Josh's Truth pic.twitter.com/NKSEP2kVWV
— Adelaide United (@AdelaideUnited) October 27, 2021
“I have been fighting my sexuality for six years now and I’m glad I can put that to rest” he commented.
He spoke about the shame of accepting his sexuality and the difficulty of dealing with the lack of queer representation in football Several top-flight footballers have waited till their playing careers were over to come out. He wanted to change this by speaking out, by encouraging others in silence to speak up.
“I want to help change this,” he said. “I want to show that everyone is welcome in the game of football and deserves the right to be their authentic self.
He has received an overwhelming response from both football players and queer icons.
Thank you to the fans, you’re all so special and showed me amazing support throughout the season. I loved helping people that needed a guiding hand to become themselves through my story!
It’s a privilege to do that for this world. Cya next season
JC. ❤️🔥 pic.twitter.com/quqKlLjcxq
— Josh Cavallo (@JoshuaCavallo) May 23, 2022
“It was over six years of pain and I’m so happy and excited to be able to put that pain to rest today. Today is my freedom day and I’ve never been this happy in my entire life.”
Known as Sharron in Kath and Kim, Szubanzki publicly came out as gay in 2012 on The Project. During a campaign for gay marriage in Australia, she announced ‘I am gay, gay, gay, gay gay.’ It felt like the most empowering thing she had ever done. She was terrified when she first realised she was gay in 1972. She only heard the word lesbian in whispering judgmental tones and there was no representation of gay women in the media or popular culture. She often felt like she was the only one.
“it was considered to be a psychiatric illness, it was illegal and, really, you were going to hell.” she spoke about how it was her secret. “When I was younger I used to pray to be straight,” she added, saying that she had only grown to accept herself after years of therapy.
The culture and acceptance of queer people had shifted dramatically by 2012, allowing her to feel safe opening up and being that representation for young lesbians.
“Having gone through the whole journey of coming out…I’ve felt like a butterfly shaking off a carapace,” Magda said in an official statement, according to The Australian Women’s Weekly.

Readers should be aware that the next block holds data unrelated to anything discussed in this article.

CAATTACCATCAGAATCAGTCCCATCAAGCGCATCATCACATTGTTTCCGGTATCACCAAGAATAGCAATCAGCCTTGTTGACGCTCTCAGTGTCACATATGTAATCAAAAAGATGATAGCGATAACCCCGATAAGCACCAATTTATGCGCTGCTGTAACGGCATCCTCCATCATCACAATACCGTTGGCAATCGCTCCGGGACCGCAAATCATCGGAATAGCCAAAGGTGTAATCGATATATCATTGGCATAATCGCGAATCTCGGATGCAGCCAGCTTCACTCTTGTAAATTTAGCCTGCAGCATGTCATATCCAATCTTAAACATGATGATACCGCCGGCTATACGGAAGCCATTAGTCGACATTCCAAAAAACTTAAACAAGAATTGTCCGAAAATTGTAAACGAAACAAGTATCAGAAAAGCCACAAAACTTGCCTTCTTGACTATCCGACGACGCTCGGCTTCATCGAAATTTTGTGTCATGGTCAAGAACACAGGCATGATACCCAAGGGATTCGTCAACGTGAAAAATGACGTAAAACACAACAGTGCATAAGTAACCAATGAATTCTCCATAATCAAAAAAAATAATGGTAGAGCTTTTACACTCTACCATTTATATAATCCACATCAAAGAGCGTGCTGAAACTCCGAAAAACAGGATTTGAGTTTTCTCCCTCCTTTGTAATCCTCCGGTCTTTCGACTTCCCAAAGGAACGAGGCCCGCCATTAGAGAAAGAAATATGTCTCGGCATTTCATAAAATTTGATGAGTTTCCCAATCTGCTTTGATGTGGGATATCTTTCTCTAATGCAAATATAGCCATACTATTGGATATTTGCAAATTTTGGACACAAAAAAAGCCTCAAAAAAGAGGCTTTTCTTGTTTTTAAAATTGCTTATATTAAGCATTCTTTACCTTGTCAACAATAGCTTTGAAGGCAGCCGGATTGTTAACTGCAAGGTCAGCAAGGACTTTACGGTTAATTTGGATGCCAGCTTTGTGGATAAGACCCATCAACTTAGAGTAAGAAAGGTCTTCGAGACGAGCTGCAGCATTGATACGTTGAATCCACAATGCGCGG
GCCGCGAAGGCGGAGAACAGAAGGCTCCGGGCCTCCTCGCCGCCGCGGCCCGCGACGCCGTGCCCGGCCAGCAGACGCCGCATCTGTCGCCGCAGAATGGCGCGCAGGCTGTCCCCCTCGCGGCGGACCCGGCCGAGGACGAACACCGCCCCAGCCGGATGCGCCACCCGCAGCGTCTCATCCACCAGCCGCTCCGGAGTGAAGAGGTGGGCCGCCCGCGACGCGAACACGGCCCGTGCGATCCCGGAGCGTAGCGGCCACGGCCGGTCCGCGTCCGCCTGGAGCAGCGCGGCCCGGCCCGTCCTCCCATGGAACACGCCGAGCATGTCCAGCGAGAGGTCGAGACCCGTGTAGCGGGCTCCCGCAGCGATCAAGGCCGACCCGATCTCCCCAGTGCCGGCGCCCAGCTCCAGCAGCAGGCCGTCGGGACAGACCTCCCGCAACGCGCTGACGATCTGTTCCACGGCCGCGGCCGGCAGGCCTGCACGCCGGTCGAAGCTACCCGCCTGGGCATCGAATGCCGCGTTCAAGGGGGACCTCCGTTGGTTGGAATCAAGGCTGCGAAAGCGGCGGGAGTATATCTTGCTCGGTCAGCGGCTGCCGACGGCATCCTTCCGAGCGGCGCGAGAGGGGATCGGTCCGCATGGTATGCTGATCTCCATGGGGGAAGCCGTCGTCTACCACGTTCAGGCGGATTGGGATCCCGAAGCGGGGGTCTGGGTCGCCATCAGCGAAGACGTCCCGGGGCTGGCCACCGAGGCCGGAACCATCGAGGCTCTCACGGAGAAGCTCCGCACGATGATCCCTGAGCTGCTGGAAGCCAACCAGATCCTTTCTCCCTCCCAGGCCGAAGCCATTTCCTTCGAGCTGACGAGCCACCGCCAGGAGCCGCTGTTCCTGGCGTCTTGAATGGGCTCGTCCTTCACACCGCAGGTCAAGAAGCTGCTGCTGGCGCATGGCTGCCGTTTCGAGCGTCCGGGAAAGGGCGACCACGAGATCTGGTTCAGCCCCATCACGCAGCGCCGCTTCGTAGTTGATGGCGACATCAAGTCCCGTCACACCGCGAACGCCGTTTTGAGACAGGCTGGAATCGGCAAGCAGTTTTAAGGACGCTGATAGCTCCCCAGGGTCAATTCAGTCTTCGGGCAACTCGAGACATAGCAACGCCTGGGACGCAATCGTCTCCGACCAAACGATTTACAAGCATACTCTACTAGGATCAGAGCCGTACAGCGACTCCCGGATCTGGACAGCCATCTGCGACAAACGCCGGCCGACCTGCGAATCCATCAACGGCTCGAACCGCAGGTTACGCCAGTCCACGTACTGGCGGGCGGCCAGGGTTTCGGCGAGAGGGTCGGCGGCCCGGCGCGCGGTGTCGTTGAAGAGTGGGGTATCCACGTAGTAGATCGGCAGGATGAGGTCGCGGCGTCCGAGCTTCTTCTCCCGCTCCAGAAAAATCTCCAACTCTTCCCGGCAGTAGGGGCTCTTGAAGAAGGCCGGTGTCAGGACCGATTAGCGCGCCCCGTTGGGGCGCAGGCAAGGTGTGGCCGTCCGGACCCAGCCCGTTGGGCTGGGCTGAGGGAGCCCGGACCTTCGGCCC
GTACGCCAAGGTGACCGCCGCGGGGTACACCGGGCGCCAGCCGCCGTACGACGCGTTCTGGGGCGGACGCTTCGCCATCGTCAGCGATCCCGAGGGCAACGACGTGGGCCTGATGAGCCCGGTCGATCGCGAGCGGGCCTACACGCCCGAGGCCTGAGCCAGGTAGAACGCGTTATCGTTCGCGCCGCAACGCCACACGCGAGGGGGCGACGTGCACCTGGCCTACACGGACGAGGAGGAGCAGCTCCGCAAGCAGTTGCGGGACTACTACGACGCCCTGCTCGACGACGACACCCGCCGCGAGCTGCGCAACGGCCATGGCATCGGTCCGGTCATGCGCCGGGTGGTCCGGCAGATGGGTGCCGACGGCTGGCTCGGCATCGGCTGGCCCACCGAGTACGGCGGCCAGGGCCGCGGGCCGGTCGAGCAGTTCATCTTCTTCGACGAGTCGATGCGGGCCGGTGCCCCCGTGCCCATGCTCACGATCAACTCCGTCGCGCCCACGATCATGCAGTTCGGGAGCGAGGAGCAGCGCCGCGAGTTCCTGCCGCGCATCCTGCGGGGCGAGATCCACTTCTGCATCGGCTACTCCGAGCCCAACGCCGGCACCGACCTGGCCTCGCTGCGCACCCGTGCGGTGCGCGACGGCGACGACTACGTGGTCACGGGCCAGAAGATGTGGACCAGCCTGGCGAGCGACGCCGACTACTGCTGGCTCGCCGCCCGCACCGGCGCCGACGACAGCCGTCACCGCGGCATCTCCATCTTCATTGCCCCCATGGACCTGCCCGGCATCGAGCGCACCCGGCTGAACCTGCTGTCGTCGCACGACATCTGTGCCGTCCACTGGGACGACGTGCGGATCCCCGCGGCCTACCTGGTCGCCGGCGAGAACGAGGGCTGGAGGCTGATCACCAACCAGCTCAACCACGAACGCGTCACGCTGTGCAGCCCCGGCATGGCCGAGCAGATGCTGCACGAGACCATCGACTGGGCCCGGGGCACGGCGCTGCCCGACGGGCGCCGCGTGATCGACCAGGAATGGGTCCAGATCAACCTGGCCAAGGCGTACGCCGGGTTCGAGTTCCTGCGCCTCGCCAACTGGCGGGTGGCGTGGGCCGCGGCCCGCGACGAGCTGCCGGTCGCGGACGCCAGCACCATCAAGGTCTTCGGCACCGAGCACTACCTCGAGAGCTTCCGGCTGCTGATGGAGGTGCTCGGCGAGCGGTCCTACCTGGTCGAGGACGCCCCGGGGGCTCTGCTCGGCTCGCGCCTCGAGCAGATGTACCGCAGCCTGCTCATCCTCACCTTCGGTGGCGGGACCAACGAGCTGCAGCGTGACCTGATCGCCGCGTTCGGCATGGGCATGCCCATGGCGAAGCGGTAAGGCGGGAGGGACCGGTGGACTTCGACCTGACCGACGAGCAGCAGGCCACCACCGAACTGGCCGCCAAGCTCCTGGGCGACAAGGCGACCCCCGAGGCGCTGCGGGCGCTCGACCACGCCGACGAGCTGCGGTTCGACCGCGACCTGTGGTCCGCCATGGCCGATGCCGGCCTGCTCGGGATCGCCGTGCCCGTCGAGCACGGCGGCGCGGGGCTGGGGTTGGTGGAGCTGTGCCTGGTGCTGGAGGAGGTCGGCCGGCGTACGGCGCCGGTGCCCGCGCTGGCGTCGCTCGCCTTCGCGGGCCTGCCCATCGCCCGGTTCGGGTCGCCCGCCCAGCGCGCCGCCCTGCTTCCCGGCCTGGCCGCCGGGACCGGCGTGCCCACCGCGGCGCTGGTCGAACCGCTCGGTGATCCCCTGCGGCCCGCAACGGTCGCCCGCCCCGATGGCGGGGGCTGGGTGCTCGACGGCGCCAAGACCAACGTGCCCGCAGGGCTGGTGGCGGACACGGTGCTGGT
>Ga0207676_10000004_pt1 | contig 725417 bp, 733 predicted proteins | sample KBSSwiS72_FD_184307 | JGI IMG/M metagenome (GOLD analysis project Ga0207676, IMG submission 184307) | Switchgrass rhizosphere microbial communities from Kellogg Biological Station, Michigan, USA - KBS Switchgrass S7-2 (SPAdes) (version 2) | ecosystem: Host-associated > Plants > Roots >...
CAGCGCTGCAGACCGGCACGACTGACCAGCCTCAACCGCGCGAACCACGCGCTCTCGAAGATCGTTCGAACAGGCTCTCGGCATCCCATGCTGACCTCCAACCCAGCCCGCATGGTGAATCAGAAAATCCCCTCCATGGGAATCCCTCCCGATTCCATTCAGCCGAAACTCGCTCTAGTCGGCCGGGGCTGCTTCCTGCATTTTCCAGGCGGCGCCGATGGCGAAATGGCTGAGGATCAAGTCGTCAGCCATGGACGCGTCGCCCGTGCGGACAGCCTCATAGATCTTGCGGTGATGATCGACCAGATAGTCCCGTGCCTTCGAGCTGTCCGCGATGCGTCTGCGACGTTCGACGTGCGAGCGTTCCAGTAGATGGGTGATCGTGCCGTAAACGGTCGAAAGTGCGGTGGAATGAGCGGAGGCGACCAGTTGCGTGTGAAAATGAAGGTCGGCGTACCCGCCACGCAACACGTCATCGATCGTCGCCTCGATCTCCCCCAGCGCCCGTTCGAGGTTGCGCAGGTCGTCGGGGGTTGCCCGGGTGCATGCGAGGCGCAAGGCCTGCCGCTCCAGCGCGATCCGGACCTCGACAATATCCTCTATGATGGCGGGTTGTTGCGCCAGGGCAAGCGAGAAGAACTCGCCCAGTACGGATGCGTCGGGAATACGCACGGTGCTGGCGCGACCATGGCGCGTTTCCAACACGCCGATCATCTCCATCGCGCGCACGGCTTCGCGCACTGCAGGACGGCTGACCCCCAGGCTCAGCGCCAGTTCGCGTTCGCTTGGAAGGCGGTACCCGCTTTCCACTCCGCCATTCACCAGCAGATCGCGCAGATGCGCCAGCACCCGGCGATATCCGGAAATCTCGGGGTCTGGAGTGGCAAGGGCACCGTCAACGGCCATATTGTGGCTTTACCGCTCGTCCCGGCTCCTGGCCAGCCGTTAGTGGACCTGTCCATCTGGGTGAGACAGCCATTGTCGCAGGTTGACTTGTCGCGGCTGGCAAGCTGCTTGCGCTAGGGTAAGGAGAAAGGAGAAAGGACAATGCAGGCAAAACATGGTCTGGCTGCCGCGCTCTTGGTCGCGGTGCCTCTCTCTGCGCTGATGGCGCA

She has recently collaborated with Seeker Lover Keeper’s new single, Let It Out which she resonates with as it’s all about being your true authentic self.
Josh Thomas gained international fame with his four seasons of Please like me which the Australian Actor, writer and comedian appears in. In 2005, Josh Thomas started off as the youngest ever winner of the Melbourne International Comedy Festival’s RAW Comedy Competition, at age 17. He was also a Gen Y representative on Australia’s show Talkin’ Bout Your Generation. When he came out as gay, his dad lectured him about HIV and to wear a condom. His older brother is also gay and their dad never tried to shape them into certain people. Josh has talked about doing silly and crazy things as a teenager, one being sex with girls.
“But also when I was 14, I tried to f**k a watermelon. So like, what does it mean? Really you know, I grew out of fruit and then onto girls, and then I moved from girls onto men.”
Thomas feels the importance of bringing explicit queer content to the forefront of the screen as it commonly has challenges around depictions of gay sex and there is not enough representation.
Thomas said. “I said, ‘We absolutely need that… Gay sex is anal sex and if you don’t let me have that you’re telling me I can’t put gay sex on television.'”
Listen to Thomas’s queer experiences and challenges on his podcast ‘How to be gay’ on Audible!
While it’s sad to see Pride Month end, we can celebrate our queer Aussie icons all year around!